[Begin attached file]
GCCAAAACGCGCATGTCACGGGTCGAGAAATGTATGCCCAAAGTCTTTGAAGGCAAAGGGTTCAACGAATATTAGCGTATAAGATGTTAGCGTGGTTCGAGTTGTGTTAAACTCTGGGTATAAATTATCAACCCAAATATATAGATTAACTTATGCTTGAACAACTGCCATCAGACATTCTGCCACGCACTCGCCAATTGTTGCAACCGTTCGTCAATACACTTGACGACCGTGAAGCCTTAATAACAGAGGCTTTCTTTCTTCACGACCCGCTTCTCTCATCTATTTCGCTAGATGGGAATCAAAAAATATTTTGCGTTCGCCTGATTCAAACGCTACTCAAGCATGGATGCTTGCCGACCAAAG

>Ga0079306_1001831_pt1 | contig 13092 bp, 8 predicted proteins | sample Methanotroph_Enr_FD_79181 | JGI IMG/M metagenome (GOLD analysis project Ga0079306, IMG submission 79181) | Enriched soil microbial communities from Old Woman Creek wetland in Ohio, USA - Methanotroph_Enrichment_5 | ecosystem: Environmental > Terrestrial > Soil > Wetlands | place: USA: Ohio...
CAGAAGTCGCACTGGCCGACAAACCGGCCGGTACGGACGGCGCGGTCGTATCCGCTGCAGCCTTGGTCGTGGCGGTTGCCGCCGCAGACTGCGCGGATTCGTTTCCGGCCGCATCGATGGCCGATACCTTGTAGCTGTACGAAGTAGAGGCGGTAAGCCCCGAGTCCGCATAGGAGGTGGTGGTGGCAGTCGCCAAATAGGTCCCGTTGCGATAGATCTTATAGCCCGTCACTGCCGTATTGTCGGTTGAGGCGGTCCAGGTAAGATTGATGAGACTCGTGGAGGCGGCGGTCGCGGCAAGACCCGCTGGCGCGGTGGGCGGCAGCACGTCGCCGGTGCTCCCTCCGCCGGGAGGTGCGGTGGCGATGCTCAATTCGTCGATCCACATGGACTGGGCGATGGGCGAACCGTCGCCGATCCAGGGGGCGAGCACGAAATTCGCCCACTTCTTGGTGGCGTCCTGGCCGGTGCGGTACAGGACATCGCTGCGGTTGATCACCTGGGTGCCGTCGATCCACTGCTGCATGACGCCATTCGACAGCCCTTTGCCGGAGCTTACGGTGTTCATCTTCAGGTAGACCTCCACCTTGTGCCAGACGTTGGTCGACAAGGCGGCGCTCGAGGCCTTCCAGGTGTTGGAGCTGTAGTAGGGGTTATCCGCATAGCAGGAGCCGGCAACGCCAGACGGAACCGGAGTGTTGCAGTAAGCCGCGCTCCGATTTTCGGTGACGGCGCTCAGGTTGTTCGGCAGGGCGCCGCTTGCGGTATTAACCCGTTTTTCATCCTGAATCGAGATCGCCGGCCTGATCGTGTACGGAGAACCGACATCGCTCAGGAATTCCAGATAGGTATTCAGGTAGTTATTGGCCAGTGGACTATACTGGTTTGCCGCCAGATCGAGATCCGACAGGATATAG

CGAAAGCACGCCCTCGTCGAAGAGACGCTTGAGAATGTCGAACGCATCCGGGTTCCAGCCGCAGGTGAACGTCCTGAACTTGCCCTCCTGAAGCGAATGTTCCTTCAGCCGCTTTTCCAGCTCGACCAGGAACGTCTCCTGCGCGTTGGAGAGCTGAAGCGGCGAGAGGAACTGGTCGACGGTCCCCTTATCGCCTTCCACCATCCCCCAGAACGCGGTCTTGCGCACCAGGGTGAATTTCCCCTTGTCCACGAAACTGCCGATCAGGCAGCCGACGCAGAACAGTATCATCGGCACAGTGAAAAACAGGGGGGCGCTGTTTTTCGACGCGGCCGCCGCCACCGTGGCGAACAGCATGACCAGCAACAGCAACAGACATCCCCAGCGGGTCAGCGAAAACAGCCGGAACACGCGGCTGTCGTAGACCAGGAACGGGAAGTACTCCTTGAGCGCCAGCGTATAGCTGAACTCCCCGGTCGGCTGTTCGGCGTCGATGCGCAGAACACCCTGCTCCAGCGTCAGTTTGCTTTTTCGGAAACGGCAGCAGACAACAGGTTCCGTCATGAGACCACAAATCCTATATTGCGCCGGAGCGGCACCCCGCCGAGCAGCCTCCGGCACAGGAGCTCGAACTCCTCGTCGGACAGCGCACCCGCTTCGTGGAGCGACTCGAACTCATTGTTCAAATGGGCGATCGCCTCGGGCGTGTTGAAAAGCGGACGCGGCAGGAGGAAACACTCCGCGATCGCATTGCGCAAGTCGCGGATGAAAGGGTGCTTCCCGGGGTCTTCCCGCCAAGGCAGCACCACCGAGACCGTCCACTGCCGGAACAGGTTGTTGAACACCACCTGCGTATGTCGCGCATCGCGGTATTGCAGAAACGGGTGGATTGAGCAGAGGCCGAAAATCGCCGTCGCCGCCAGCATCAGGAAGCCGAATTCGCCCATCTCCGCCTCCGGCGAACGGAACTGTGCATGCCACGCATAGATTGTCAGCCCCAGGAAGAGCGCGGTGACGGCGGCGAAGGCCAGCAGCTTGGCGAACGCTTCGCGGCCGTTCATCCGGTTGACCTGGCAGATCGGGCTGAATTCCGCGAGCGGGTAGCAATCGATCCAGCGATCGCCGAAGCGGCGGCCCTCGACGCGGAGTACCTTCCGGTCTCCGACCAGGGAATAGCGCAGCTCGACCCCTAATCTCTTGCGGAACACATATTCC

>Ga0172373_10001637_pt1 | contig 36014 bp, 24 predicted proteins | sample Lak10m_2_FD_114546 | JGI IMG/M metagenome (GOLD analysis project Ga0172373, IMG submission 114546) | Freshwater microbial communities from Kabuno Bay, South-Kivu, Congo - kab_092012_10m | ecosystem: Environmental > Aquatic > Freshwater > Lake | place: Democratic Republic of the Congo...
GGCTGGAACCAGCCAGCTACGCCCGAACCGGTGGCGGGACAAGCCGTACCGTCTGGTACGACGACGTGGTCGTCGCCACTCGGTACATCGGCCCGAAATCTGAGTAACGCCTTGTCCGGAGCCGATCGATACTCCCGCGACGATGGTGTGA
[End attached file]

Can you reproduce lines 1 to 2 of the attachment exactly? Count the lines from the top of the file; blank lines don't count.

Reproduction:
GCCAAAACGCGCATGTCACGGGTCGAGAAATGTATGCCCAAAGTCTTTGAAGGCAAAGGGTTCAACGAATATTAGCGTATAAGATGTTAGCGTGGTTCGAGTTGTGTTAAACTCTGGGTATAAATTATCAACCCAAATATATAGATTAACTTATGCTTGAACAACTGCCATCAGACATTCTGCCACGCACTCGCCAATTGTTGCAACCGTTCGTCAATACACTTGACGACCGTGAAGCCTTAATAACAGAGGCTTTCTTTCTTCACGACCCGCTTCTCTCATCTATTTCGCTAGATGGGAATCAAAAAATATTTTGCGTTCGCCTGATTCAAACGCTACTCAAGCATGGATGCTTGCCGACCAAAG

>Ga0079306_1001831_pt1 | contig 13092 bp, 8 predicted proteins | sample Methanotroph_Enr_FD_79181 | JGI IMG/M metagenome (GOLD analysis project Ga0079306, IMG submission 79181) | Enriched soil microbial communities from Old Woman Creek wetland in Ohio, USA - Methanotroph_Enrichment_5 | ecosystem: Environmental > Terrestrial > Soil > Wetlands | place: USA: Ohio...